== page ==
If a blizzard of awful Chinese economic data is not enough to convince you that China is heading into a deflationary slump and the commodity "super-cycle" is coming to an end, then the deepening crisis in the eurozone should be. That's because not only will a massive reduction in foreign lending by European banks hurt investment in emerging markets, but supplier economies will be hit disproportionately, as they were post-Lehman.
In an increasingly interdependent global economy, it was always disingenuous to suggest that emerging markets could de-couple from the developed world, given their dependence on exports. But fund managers were all too willing to suspend their disbelief, as a liquidity-driven investment boom sent commodity prices soaring.
However, with fixed asset investment -- which accounts for 50% of GDP -- collapsing in China, global demand for non-food commodities will plummet, argues Michael Pettis of Peking University. After all, China's share of global demand for such commodities as iron, cement and copper is almost wholly a function of this high level of investment. Moreover, commodities are notorious for going through periods of scarcity and glut. Having increased production massively since 1999 -- crude oil output has risen by 16%, copper by 28% and aluminum by 94% -- it certainly feels like the end of the cycle.
The multinational mining, oil, and gas company, BHP Billiton (BHP), agrees. It expects commodity markets to cool further and has put the brakes on a plan announced in 2011 to spend $80 billion over five years to expand its iron ore, coal, energy and base metals divisions, banking on continuing high demand from its main market, China.
Some die-hards, like Morgan Stanley (MS), cling on to the hope that there will be some kind of turnaround, and that China can stimulate its economy. Cutting interest rates will do no more than push on the proverbial piece of string though, as the Chinese are queuing up to pay down their debts. Besides, the Chinese government is in no mood to reflate a property bubble it has done so much to deflate.
Meanwhile, with European banks being forced to shrink their balance sheets, and under strategic and political pressure to lend close to home, new syndicated bank lending to emerging markets dropped 51% to $105 billion in the first quarter of 2012. But this is only the beginning. If European bank lending abroad fell 37% after the collapse of Lehman Brothers, then how much will it fall if most of Europe's banking sector ends up being nationalized?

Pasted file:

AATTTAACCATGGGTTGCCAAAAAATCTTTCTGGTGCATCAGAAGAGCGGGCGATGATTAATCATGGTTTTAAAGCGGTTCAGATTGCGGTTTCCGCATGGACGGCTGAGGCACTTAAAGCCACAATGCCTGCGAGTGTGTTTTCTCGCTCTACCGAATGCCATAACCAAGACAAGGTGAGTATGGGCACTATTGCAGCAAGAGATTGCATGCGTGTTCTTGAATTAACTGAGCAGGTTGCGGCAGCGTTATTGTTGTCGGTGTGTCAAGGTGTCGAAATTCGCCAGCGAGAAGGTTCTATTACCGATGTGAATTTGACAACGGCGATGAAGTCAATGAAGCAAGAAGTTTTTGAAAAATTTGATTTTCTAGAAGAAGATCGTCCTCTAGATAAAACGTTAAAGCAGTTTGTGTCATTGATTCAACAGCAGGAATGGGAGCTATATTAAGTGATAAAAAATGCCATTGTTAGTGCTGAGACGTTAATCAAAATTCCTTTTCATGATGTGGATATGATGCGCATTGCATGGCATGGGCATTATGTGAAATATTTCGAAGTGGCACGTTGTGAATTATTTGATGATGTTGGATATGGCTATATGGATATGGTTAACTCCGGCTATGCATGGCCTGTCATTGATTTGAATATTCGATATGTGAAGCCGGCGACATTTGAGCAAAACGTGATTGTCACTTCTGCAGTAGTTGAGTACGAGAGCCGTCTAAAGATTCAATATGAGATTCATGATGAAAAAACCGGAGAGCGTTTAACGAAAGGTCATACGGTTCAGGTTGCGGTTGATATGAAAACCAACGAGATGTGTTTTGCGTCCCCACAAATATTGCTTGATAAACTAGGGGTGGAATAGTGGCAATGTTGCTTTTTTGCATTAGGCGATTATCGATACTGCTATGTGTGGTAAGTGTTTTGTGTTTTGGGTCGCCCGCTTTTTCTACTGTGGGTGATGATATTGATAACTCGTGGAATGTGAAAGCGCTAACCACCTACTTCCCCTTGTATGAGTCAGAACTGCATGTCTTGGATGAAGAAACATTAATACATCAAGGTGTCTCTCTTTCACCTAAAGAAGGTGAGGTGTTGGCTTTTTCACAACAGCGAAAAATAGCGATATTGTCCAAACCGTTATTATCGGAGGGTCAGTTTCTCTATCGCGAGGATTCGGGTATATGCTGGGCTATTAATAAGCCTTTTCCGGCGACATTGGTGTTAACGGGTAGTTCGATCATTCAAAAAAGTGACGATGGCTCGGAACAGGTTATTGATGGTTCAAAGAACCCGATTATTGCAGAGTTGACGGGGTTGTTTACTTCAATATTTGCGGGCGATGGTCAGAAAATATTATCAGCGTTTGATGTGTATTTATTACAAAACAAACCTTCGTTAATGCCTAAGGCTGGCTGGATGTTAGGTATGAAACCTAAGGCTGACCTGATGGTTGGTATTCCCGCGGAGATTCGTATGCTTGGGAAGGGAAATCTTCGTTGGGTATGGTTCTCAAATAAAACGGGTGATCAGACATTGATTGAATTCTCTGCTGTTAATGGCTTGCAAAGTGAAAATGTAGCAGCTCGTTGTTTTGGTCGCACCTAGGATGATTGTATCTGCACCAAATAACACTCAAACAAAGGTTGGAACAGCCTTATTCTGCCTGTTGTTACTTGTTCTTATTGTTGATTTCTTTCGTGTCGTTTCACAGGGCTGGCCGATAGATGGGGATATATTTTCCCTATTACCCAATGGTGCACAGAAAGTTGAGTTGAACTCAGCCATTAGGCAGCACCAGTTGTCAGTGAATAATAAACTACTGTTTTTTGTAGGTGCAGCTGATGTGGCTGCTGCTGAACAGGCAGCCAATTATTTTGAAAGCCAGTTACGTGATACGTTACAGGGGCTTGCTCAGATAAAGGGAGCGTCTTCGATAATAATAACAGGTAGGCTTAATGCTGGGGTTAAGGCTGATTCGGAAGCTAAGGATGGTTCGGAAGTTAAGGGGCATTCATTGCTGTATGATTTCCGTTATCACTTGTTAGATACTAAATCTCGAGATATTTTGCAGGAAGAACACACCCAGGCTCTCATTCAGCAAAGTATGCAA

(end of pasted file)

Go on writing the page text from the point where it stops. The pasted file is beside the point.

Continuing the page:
Eastern Europe, where Austria, Italy, and France typically own 60-90% of bank assets, is particularly vulnerable in this respect. But so is Asia. European banks may only contribute around 10% of the financing needs of Asia's markets, but the 5.9% fall in the consolidated claims of European and U.K. banks on Asia in the fourth quarter of last year was enough to cause an acute shortage of dollars, rising interbank rates, and downward pressure on emerging market currencies.
Supplier economies such as Taiwan, Korea and China, and commodity suppliers such as Canada, Australia and Brazil, are now highly vulnerable to the "bullwhip effect" in global supply chains. As we move away from the consumer, even small fluctuations in consumer demand get amplified up the supply chain into big swings in demand. This is why a severe recession in Europe is also likely to translate into a collapse in raw material prices, and why hedge fund contrarian Hugh Hendry describes the BRICS as "vastly over-vaunted and over-owned."
Looking ahead, old patterns of trade and growth will have to change. It's the end of Chinese, German, and Japanese mercantilism, as every country competes aggressively for a share of global markets, argues Nobel prize winning economist Joseph Stiglitz; "Of course, not everyone can run surpluses, so this becomes a game of hot potato, with everyone pushing the deficit to someone else, via currency devaluation and other aggressive trade moves."
The terms of trade are shifting in favor of commodity importing countries -- which will be a blessing for the U.S. and Europe -- given that a system in which they are the "deficit of last resort" is not sustainable. As Europe is also likely to see some highly competitive economies emerge from the ruins of the euro, going short its financial sector and long its export sector could be a highly profitable trade.
Unable to grow on the basis of rapid exports to Europe and the U.S., Asia will have to focus on trading more with other developing regions like Africa and Latin America, in addition to a much more domestic-centered strategy through regional trade groupings such as Asean, which is moving towards a unified market in 2015.
Whatever happens, the sharp contraction in international and capital imbalances is likely to be a wild ride; one which Lakshman Achuthan, of the Economic Cycle Research Institute has dubbed the "yo-yo years."
In the meantime, investors should short the BRICS (BIK), the Canadian dollar (FXC), and the Australian dollar (FXA) as global investors have already begun to aggressively cut back on their BRIC exposures, judging by capital outflows from these countries.
Lower commodity costs and cheaper products from China will benefit the U.S. consumer, so investors might want to start believing in a sustainable U.S. recovery.